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D.C. Council to spend $850,000 to design Taft Bridge suicide barriers



The D.C. Council passed emergency legislation Tuesday to spend $850,000 to design suicide barriers on the William Howard Taft Bridge.

The emergency legislation, introduced by council member Charles Allen (D-Ward 6), reallocates money within the District Department of Transportation (DDOT) budget to draw up the project on the bridge, which carries Connecticut Avenue NW over Rock Creek. It comes after two deaths by suicide on the bridge in the past year — the most recent in January — and months of community advocacy to build the barriers.

“As we learned in January, any delay in this project could cost lives,” Allen said at the council meeting.

The council approved the emergency legislation unanimously.

The DDOT did not immediately respond to a request for comment, but Allen said in the meeting that the agency has been working with other agencies, suicide prevention experts and the community to develop a plan for the Taft Bridge. The emergency funding will help streamline and expedite the project. Erik Salmi, Allen’s deputy chief of staff, said project construction will probably be funded in the city’s budget this spring.

“It is important that we get this work done and get it done as quickly as possible and save lives and avoid that terrible ripple effect,” said council member Matthew Frumin (D-Ward 3). “Each suicide affects many, many people, and we can avoid it.”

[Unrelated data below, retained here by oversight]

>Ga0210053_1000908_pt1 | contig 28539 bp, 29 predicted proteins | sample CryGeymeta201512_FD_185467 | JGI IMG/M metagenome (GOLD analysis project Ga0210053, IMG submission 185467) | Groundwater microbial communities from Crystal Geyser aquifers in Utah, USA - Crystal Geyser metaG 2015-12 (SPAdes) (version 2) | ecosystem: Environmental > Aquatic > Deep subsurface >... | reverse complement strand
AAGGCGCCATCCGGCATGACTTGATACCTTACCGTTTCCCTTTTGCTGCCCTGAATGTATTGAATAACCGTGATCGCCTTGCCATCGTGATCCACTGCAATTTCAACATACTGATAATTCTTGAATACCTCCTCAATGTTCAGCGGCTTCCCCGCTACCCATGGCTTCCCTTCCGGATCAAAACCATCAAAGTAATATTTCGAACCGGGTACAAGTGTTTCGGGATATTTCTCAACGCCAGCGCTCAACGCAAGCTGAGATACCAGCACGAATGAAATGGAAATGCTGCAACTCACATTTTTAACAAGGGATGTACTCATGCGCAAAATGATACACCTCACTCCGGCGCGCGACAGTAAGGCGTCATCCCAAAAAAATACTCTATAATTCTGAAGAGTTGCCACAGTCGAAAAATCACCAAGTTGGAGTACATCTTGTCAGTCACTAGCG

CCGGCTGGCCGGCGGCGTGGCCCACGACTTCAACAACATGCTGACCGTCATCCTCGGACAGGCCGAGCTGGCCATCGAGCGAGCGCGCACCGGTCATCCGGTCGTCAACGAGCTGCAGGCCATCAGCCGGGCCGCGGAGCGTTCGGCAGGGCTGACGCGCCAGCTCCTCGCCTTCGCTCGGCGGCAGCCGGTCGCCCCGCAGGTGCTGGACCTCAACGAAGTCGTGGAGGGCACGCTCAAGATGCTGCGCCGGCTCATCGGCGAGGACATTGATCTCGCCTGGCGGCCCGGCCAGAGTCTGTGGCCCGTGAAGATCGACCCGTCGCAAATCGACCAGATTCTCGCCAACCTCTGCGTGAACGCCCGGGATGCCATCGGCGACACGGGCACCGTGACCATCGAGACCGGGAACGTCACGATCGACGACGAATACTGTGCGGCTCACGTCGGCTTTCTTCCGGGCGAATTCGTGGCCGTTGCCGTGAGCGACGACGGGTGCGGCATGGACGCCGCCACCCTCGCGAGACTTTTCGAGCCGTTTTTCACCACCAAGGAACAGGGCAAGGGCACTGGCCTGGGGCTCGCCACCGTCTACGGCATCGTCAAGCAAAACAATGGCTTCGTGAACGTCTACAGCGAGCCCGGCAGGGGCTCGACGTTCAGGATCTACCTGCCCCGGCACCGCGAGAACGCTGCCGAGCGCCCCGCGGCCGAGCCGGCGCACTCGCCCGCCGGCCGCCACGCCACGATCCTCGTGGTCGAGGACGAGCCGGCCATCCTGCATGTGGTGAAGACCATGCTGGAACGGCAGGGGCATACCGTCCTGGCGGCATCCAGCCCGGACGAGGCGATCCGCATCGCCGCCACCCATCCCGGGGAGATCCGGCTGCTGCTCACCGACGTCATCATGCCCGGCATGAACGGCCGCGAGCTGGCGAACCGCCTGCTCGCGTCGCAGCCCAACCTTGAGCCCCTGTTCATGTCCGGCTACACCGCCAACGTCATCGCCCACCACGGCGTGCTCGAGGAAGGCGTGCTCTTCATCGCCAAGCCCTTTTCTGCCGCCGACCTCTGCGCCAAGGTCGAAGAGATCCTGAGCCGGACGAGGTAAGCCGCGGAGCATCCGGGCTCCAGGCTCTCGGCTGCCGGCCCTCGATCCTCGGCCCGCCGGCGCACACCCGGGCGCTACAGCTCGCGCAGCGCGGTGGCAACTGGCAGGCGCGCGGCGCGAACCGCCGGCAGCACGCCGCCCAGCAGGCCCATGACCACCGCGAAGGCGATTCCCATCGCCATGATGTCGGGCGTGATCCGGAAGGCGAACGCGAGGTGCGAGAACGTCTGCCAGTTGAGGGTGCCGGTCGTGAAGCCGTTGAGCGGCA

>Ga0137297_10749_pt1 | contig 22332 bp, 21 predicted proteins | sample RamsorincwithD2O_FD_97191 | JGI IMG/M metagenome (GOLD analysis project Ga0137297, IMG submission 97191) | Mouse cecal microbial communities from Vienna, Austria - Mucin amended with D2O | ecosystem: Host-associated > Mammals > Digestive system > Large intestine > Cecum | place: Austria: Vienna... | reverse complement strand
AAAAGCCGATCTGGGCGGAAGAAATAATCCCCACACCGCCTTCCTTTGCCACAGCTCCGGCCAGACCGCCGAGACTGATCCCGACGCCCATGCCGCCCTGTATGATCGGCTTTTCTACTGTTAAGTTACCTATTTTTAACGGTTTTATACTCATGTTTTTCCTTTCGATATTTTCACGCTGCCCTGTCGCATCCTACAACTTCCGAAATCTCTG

Last month, the DDOT, with guidance from the Department of Behavioral Health, installed signs with suicide prevention resources on the Taft Bridge and the Calvert Street Bridge.

She pleaded for a bridge suicide barrier. Then another life was lost.

Research shows physical barriers are the most effective approach to bridge suicide prevention, Allen said at the council meeting. According to an analysis presented with the legislation, adding suicide deterrent measures, like a barrier, reduces bridge suicides by 86 percent; the nearby Duke Ellington Memorial Bridge has seen suicides there fall by 90 percent since barriers were installed in 1986.

City data show that at least 26 suicides occurred at D.C. bridges between 2010 and 2022. Of those, at least 11 took place at the Taft Bridge, not including the most recent death in January.

The council thanked Chelsea Van Thof, a key advocate whose longtime partner died by suicide on the bridge last April, for bringing the issue to the council’s attention.

“The construction of deterrent measures on the Taft Bridge is now a question of when, not if,” Allen said. “Putting up a barrier on the Taft Bridge will save lives.”

“This is the first win with more steps to come,” Van Thof said.


The council on Tuesday also approved a labor contract with the Washington Teachers’ Union that includes raises and other benefits for 5,500 traditional public school teachers. The development is a significant step for the union, which has worked with an expired contract for more than three years. Some charter leaders, however, said they should also get funding to provide retroactive raises to their teachers, who are not represented by the WTU.

Lauren Lumpkin contributed to this report.

If you or someone you know needs help, call the Suicide and Crisis Lifeline at 988. You can also reach a crisis counselor by messaging the Crisis Text Line at 741741.

Source: Washington Post

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